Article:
The Commonwealth Human Rights Initiative (CHRI) has written to the Chief Minister’s Office and the head of the State Police Complaints Authority (SPCA) seeking several changes in the working of the SPCA and the Maharashta Police (Amendment and Continuation) Act.
The SPCAs were one of the seven directives for police reform laid down by the Supreme Court as part of its judgment in the 2006 case of Prakash Singh vs Union of India. In Maharashta, the SPCA, a quasi-judicial body where complaints can be made against police officers, was made operational in January 2017.
Speaking to the press on Tuesday, Dolphy D’Souza, project lead, CHRI said that the letters were written after an interaction with Justice Anand Potdar, chairperson of the SPCA earlier this month.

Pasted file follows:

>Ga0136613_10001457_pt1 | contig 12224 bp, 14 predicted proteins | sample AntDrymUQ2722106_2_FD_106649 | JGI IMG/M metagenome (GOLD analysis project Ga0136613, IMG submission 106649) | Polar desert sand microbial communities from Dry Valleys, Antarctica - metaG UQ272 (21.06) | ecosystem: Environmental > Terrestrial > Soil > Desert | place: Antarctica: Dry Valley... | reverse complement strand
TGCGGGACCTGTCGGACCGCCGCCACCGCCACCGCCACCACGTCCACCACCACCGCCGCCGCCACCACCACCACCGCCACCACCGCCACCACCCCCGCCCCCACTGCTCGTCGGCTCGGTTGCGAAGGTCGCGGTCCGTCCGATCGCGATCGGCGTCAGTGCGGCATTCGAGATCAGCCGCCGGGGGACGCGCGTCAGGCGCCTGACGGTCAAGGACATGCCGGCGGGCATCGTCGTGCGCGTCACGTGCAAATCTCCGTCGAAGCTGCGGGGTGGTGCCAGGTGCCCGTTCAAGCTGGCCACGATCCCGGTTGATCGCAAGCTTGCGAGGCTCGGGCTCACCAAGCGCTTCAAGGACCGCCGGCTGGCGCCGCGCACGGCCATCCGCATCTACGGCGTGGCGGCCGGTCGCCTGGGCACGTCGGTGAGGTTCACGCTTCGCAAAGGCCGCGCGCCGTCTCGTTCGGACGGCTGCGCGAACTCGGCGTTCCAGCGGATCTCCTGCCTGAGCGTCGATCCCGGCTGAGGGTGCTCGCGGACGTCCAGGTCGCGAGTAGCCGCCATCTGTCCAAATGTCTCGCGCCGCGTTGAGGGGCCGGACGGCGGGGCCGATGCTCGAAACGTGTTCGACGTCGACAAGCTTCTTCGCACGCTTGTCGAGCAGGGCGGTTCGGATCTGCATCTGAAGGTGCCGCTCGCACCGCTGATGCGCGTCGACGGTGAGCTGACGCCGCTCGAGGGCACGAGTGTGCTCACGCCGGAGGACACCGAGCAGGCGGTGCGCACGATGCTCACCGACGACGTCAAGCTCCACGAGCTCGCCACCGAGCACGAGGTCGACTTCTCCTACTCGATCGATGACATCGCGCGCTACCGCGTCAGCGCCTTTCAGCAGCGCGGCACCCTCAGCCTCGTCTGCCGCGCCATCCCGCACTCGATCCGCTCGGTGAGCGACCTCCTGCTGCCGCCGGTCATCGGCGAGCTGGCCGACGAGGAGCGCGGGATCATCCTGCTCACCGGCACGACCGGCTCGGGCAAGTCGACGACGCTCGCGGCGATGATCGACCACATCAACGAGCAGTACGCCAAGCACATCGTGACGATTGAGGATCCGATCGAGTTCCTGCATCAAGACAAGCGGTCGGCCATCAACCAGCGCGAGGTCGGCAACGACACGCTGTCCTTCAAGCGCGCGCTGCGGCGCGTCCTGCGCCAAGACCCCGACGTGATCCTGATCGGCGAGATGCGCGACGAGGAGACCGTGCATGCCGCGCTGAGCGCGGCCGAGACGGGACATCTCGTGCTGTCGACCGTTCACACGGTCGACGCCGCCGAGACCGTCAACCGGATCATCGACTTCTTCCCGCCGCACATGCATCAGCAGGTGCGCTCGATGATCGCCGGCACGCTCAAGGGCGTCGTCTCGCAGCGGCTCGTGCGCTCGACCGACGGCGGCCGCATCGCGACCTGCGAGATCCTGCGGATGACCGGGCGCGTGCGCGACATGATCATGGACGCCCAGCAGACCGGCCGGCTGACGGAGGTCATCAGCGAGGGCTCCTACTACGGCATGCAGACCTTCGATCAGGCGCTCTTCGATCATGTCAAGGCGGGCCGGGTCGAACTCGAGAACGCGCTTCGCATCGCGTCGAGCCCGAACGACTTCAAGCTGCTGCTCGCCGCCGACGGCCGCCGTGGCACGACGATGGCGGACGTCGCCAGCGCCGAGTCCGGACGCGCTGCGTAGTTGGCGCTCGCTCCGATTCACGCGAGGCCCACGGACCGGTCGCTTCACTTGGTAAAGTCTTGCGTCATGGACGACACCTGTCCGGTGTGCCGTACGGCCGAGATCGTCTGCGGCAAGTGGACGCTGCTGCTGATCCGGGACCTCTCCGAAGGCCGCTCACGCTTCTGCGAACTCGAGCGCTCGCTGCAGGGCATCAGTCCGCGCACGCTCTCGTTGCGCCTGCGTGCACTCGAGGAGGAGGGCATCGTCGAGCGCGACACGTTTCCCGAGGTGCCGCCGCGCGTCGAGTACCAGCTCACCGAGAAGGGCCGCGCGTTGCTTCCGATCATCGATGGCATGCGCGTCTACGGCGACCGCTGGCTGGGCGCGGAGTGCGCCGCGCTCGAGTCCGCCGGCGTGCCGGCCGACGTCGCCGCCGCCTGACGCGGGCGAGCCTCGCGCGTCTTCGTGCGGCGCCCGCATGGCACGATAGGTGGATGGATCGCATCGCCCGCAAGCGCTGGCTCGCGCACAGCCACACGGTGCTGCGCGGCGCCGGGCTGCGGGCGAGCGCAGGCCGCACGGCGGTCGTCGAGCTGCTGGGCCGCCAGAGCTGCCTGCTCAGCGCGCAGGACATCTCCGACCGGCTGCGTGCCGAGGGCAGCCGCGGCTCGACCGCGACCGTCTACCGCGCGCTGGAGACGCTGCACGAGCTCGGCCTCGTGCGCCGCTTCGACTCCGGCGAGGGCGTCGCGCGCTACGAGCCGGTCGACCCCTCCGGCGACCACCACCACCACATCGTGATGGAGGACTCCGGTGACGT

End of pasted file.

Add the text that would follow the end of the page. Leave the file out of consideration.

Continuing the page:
“Several organisations and individuals came together to interact with Justice Potdar on January 15. Participants took the opportunity to analyse the legal provisions governing the SPCAs and assess ground-level issues,” Mr. D’Souza said.
The CHRI’s letters draw attention to the fact that serving police officers are part of the SPCAs which will hamper the efficiency of the body, and hence recommends that they be removed. Read the full story here.
Read related coverage in The Indian Express (January 23, 2019): Maharashtra: CHRI makes recommendations to improve functioning, access